Ricardo Trujillo: electricity tariffs at reasonable cost

The ICE is required to meet demand regardless of the cost of the fare

June 02nd,2015

It is really inconceivable and even depressing to read the positions of both the Costa Rican Electricity Institute (ICE) and the Minister of Energy at the possibility that the Board of opposition in the Legislative Assembly revived the electric bill on contingency.

His refusal to accept that the country is experiencing an emergency in the field of high electricity tariffs is pathetic and insulting to the thousands of unemployed resulting from the closure of companies, caused first by the impact of high electricity tariffs; then by the economic slowdown they triggered such closures; and, finally, by the inaction of the current government to this social tragedy.

Electricity has become the most expensive among them have energy. The energy content of a liter of regular gasoline is 10 kilowatt hours and costs ¢ 600 today, including the 30% tax.

This means that the unit cost of a kilowatt-hour is 60 ¢. While the same kilowatt-hours of energy delivered by the ICE in their service areas varies between 84 ¢ and 150 ¢, excluding the 13% tax.

It is therefore not mere coincidence that the vast majority of food businesses in the country have migrated to propane for cooking.

Who still cooks with wood, as in the nineteenth century, enjoys a much higher savings, although it contributes negatively to the country's deforestation.

Lower costs. The current legal obligation ICE is meet demand regardless of the cost of the fare, so it is very easy for them to justify the high level they have reached their tariffs, which define as "reasonable" term that implies for them a little or no concern to reduce what they pay subscribers.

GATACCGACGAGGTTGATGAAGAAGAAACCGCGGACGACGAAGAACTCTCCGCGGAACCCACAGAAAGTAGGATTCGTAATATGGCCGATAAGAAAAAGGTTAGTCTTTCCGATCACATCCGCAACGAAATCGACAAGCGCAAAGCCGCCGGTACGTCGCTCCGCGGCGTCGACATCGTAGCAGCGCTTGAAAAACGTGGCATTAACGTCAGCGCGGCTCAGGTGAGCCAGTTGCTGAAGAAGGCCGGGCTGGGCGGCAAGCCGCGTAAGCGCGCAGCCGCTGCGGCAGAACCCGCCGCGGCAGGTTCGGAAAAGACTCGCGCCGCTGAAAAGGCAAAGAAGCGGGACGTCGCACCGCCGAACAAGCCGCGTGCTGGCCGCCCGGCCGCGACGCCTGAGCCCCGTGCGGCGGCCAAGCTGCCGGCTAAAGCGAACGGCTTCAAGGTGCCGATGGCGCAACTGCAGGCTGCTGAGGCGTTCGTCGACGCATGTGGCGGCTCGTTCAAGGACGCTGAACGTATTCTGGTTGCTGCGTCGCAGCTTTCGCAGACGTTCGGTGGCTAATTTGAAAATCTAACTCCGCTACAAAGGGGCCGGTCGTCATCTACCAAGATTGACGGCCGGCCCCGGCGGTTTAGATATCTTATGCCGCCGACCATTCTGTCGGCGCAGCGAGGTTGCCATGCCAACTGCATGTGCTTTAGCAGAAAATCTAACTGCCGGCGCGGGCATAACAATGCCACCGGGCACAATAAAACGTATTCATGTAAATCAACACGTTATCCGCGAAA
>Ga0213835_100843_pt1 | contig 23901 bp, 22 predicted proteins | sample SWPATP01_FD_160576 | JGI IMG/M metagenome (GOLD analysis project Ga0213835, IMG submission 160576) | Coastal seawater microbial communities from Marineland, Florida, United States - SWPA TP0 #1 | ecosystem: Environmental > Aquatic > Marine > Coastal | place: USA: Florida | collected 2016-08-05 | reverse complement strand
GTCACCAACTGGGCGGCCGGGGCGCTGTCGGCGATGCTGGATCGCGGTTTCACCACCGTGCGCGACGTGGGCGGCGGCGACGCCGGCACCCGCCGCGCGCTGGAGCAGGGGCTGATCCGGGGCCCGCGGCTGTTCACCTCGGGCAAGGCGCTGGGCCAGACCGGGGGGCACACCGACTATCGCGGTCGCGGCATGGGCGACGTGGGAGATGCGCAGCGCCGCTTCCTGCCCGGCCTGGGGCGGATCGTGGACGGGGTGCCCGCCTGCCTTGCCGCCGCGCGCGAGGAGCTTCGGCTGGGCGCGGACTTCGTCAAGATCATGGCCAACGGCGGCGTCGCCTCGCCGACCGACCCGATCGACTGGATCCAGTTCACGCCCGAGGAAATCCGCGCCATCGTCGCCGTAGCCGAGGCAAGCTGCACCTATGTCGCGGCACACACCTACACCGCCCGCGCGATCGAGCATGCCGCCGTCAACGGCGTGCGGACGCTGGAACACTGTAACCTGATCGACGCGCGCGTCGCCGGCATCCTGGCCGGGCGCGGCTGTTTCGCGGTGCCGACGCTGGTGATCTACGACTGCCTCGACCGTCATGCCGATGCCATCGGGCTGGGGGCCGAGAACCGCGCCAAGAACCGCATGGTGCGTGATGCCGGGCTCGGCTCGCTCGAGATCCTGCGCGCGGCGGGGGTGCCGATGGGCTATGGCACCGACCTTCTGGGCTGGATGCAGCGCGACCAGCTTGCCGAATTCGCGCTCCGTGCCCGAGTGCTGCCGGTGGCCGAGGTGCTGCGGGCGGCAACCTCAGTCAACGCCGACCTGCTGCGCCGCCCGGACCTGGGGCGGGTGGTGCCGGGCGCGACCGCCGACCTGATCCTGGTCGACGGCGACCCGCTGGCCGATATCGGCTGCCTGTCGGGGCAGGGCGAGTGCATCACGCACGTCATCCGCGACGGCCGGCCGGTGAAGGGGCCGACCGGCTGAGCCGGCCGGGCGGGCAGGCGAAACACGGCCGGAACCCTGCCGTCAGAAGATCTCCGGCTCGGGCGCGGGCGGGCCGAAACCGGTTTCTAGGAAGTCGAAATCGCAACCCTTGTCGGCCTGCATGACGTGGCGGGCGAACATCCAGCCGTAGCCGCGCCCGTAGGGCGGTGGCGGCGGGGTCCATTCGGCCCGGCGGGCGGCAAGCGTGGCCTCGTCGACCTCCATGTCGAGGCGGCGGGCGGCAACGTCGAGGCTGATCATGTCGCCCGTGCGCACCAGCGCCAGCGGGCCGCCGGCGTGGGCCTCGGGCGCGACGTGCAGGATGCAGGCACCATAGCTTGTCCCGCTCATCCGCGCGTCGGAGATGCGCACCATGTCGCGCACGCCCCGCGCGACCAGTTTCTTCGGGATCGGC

When ICE was founded, the legal obligation that was given was producing at cost, which at that time was understood as the minimum cost, since the rate would be deprived of a lucrative profit.

That electricity cost was for Costa Rica, for decades, a great competitive advantage over our closest neighbors and trading partners, but we lost several years and finally ended negatively impacting the entire social fabric.

Currently, ICE is required by a presidential directive of the Chinchilla administration to buy electricity produced by private generators at the lowest cost market, but unfortunately there is a legal ceiling of 15% tax for 25 years in the 7200 Act, which higher purchases which prevents private producer of that at minimum cost.

Raise production ceilings to the private sector and make the presidential directive into law of the Republic are now the only legal resources to help the Costa Rican Electricity Institute to continue purchasing and delivering low-cost power.

(*) Former President of the AIEEE

Source: 'La Nación'

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